Cookies Policy
X

This site uses cookies. By continuing to browse the site you are agreeing to our use of cookies.

I accept this policy

Find out more here

Drought resistance in wild emmer wheat: Physiology, ecology, and genetics

No metrics data to plot.
The attempt to load metrics for this article has failed.
The attempt to plot a graph for these metrics has failed.
The full text of this article is not currently available.

Brill’s MyBook program is exclusively available on BrillOnline Books and Journals. Students and scholars affiliated with an institution that has purchased a Brill E-Book on the BrillOnline platform automatically have access to the MyBook option for the title(s) acquired by the Library. Brill MyBook is a print-on-demand paperback copy which is sold at a favorably uniform low price.

Access this article

+ Tax (if applicable)
Add to Favorites
You must be logged in to use this functionality

image of Israel Journal of Plant Sciences

Drought is the main environmental stress limiting crop productivity and yield stability worldwide. Improving drought resistance of crop plants is considered a sustainable and economically viable solution to increasing agricultural productivity under diminishing water availability. The implementation of this solution requires wide explorations of potential genetic resources and in-depth understanding of their adaptive mechanisms and responses to water deficit. In this minireview we summarize the physiological, ecological, and genetic aspects of drought resistance in wild emmer wheat [Triticum turgidum ssp. dicoccoides (Körn.) Thell.] and discuss their implications on wheat improvement.A comprehensive survey of wild emmer wheat populations, collected across the aridity gradient in Israel, revealed wide genetic diversity for drought responses, with a considerable number of wild accessions exhibiting an advantage over durum wheat cultivars. A variety of adaptive traits associated with improved performances under water-limited conditions, including phenology and water use efficiency, were identified in wild emmer wheat. The greatest allelic diversity, as well as the highest drought resistance capacity, were observed in wild emmer populations from intermediate aridity levels exposed to the greatest climatic fluctuations. It is concluded that the wild emmer wheat gene pool harbors a rich allelic repertoire for various morpho-physiological traits conferring drought resistance that are potentially useful for wheat improvement. An ongoing mapping study revealed numerous quantitative trait loci (QTLs) underlying the observed drought resistance that may serve as a starting point for introgression and marker-assisted breeding.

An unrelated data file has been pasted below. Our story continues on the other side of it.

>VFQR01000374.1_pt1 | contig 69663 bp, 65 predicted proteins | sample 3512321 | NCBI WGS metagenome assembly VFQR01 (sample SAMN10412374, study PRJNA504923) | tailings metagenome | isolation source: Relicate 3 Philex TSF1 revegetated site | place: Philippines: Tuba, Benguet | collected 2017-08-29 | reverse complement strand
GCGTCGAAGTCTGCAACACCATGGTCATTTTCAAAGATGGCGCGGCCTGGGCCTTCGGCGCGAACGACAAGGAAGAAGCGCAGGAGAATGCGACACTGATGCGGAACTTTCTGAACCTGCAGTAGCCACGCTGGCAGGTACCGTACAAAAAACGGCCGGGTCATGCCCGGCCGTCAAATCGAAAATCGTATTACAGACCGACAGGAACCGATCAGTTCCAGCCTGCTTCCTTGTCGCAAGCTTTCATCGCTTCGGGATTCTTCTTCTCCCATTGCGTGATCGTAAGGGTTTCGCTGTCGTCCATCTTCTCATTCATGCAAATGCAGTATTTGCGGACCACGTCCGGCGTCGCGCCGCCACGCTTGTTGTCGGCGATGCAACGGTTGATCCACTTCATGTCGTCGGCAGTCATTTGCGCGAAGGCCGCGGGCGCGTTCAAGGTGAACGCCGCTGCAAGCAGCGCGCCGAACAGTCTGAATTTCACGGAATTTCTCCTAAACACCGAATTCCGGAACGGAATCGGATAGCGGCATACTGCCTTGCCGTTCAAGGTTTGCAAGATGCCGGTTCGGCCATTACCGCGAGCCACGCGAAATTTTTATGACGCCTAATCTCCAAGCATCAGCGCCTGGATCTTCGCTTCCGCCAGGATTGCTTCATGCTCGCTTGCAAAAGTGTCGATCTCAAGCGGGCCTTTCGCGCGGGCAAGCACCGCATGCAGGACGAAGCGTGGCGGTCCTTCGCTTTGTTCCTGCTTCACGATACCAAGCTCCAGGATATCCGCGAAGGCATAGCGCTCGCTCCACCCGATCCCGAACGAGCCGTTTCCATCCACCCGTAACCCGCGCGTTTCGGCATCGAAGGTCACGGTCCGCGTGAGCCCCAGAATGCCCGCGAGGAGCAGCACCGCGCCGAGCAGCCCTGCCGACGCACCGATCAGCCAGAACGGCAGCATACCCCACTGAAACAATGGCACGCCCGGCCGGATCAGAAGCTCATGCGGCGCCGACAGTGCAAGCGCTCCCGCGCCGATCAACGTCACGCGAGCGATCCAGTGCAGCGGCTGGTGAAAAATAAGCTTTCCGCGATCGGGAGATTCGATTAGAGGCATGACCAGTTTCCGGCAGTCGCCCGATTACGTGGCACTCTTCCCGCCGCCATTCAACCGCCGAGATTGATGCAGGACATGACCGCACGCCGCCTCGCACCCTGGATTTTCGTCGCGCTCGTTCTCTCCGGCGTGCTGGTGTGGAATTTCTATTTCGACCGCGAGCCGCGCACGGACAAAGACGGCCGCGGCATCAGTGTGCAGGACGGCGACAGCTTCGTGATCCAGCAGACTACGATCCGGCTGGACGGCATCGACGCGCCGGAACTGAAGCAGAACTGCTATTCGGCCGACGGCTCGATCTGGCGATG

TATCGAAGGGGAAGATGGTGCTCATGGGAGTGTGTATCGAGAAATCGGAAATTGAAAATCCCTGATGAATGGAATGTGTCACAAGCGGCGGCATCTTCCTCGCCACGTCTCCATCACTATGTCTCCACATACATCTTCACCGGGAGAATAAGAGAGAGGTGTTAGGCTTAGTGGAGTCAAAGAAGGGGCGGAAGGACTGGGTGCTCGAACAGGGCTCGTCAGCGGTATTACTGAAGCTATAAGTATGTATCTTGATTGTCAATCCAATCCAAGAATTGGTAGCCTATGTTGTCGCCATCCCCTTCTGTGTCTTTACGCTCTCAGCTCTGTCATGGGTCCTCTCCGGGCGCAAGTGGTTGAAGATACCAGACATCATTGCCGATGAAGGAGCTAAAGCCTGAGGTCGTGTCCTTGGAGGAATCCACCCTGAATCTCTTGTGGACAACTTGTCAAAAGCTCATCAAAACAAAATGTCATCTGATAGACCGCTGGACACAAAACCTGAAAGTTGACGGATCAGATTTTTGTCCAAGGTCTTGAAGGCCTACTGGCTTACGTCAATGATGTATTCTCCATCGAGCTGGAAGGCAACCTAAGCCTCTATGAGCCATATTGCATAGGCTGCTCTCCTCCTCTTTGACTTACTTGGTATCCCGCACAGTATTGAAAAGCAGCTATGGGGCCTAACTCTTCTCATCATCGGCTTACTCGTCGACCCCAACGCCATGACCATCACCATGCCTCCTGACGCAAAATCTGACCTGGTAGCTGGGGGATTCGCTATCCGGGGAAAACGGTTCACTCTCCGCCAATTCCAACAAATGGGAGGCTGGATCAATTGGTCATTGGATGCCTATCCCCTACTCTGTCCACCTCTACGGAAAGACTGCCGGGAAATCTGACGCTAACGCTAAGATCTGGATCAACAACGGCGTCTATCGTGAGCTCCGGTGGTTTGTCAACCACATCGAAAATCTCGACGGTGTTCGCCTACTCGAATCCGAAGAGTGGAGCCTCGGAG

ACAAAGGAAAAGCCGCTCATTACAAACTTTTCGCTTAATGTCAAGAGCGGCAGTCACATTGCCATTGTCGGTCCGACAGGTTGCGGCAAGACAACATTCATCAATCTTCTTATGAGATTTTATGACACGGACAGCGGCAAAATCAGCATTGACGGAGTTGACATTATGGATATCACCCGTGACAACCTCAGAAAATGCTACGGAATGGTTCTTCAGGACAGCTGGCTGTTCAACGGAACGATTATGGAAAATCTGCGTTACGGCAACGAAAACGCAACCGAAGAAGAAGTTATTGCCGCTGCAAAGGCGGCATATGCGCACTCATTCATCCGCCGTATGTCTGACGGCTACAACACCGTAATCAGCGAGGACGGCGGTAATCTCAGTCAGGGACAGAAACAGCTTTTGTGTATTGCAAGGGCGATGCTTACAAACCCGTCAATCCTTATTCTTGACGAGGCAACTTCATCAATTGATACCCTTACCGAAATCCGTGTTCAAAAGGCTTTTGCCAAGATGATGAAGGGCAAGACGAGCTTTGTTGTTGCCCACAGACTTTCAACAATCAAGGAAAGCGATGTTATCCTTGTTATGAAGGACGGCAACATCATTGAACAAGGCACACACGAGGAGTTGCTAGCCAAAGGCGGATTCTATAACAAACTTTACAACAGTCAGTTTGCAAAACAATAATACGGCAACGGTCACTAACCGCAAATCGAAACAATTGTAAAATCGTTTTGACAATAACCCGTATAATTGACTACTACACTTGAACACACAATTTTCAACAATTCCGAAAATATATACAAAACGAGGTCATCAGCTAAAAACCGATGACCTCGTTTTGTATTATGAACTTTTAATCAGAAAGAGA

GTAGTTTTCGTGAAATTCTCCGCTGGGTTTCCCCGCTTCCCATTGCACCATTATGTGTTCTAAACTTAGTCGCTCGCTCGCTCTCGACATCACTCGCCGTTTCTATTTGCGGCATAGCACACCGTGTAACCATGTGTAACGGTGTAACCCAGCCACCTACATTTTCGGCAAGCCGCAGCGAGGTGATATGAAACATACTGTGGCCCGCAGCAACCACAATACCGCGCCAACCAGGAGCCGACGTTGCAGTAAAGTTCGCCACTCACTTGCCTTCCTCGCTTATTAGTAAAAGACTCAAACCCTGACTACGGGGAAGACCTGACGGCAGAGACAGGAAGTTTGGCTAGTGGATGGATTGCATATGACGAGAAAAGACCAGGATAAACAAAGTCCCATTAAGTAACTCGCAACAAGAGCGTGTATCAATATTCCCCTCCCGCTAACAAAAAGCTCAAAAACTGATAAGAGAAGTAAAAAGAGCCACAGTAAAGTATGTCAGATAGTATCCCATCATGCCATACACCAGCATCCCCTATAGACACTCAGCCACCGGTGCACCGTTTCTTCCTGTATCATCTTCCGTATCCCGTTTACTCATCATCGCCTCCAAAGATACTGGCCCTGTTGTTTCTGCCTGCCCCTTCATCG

Affiliations: 1: Robert H. Smith Institute of Plant Sciences and Genetics in Agriculture, The Hebrew University of Jerusalem ; 2: Department of Evolutionary and Environmental Biology, Institute of Evolution, Faculty of Science and Science Education, University of Haifa ; 3: Robert H. Smith Institute of Plant Sciences and Genetics in Agriculture, The Hebrew University of Jerusalem saranga@agri.huji.ac.il

10.1560/IJPS.55.3-4.289
/content/journals/10.1560/ijps.55.3-4.289
dcterms_title,pub_keyword,dcterms_description,pub_author
10
5
Loading
Loading

Full text loading...

/content/journals/10.1560/ijps.55.3-4.289
Loading

Data & Media loading...

http://brill.metastore.ingenta.com/content/journals/10.1560/ijps.55.3-4.289
Loading

Article metrics loading...

/content/journals/10.1560/ijps.55.3-4.289
2007-05-13
2018-06-18

Sign-in

Can't access your account?
  • Tools

  • Add to Favorites
  • Printable version
  • Email this page
  • Subscribe to ToC alert
  • Get permissions
  • Recommend to your library

    You must fill out fields marked with: *

    Librarian details
    Your details
    Why are you recommending this title?
    Select reason:
     
    Israel Journal of Plant Sciences — Recommend this title to your library
  • Export citations
  • Key

  • Full access
  • Open Access
  • Partial/No accessInformation